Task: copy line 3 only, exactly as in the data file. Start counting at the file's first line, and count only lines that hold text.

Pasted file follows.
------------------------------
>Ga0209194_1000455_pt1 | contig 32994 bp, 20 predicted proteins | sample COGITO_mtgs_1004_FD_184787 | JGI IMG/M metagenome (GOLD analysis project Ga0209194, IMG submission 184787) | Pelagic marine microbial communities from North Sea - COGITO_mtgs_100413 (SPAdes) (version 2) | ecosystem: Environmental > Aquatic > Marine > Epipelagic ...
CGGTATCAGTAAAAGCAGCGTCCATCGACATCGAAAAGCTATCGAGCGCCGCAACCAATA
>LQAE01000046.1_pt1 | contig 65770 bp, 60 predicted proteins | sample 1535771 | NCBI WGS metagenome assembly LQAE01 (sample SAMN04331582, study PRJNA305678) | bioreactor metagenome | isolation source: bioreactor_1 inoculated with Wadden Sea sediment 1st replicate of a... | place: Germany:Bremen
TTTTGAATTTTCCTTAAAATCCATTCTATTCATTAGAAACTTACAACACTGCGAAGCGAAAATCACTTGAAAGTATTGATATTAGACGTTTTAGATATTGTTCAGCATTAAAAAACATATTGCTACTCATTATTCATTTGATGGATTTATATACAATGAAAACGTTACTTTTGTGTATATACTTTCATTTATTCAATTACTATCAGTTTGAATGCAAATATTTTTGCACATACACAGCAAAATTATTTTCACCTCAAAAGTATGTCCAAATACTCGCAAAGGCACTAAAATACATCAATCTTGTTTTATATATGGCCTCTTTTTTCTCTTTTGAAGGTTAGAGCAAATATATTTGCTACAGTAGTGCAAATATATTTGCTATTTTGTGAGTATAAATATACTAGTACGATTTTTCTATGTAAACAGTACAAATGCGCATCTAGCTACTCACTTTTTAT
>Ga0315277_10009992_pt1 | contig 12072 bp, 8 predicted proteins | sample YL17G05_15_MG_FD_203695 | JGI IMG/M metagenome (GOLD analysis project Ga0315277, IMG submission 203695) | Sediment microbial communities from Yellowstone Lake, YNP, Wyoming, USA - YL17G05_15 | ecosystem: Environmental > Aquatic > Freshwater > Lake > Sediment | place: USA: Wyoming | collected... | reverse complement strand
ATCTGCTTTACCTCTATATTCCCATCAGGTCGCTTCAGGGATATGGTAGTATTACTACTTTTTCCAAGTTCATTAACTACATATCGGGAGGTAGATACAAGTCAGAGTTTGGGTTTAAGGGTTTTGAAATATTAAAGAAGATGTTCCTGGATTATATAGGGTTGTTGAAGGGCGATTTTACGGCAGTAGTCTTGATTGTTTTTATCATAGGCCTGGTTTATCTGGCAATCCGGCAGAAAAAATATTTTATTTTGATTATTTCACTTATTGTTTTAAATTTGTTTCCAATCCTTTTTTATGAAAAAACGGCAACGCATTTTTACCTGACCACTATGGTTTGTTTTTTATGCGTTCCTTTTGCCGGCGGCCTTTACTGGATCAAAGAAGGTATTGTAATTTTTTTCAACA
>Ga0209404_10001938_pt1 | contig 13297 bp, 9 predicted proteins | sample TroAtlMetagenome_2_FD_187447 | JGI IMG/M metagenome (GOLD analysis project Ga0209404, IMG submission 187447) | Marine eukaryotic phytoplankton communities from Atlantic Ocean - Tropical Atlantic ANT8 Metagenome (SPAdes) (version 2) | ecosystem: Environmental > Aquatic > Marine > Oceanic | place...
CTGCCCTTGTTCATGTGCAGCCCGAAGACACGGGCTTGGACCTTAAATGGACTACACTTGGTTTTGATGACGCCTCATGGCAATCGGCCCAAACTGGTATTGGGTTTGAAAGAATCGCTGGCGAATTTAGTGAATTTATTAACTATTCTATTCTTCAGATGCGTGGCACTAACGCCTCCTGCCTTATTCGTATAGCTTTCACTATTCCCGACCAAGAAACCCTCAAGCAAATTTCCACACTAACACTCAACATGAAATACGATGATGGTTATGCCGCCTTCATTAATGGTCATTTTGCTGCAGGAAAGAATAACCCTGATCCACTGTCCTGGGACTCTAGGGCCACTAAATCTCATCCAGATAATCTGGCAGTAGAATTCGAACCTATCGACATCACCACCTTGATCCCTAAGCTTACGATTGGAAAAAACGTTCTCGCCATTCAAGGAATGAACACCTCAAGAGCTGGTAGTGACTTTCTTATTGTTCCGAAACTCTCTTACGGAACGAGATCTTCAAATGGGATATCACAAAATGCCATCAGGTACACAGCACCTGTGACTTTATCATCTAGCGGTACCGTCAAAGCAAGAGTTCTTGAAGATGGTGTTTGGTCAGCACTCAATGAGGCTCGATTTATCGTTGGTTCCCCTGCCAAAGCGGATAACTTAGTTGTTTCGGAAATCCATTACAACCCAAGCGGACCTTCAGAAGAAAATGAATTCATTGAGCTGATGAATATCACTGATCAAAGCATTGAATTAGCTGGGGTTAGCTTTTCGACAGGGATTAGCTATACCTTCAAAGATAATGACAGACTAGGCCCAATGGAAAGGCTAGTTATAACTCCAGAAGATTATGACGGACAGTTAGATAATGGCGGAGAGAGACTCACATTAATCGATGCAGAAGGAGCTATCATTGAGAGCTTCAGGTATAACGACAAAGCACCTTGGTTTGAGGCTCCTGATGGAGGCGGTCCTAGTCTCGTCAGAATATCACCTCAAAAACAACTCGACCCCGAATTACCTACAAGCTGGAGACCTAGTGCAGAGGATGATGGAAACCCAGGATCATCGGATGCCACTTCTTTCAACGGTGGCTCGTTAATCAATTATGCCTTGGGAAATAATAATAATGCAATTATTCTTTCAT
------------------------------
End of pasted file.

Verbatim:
>LQAE01000046.1_pt1 | contig 65770 bp, 60 predicted proteins | sample 1535771 | NCBI WGS metagenome assembly LQAE01 (sample SAMN04331582, study PRJNA305678) | bioreactor metagenome | isolation source: bioreactor_1 inoculated with Wadden Sea sediment 1st replicate of a... | place: Germany:Bremen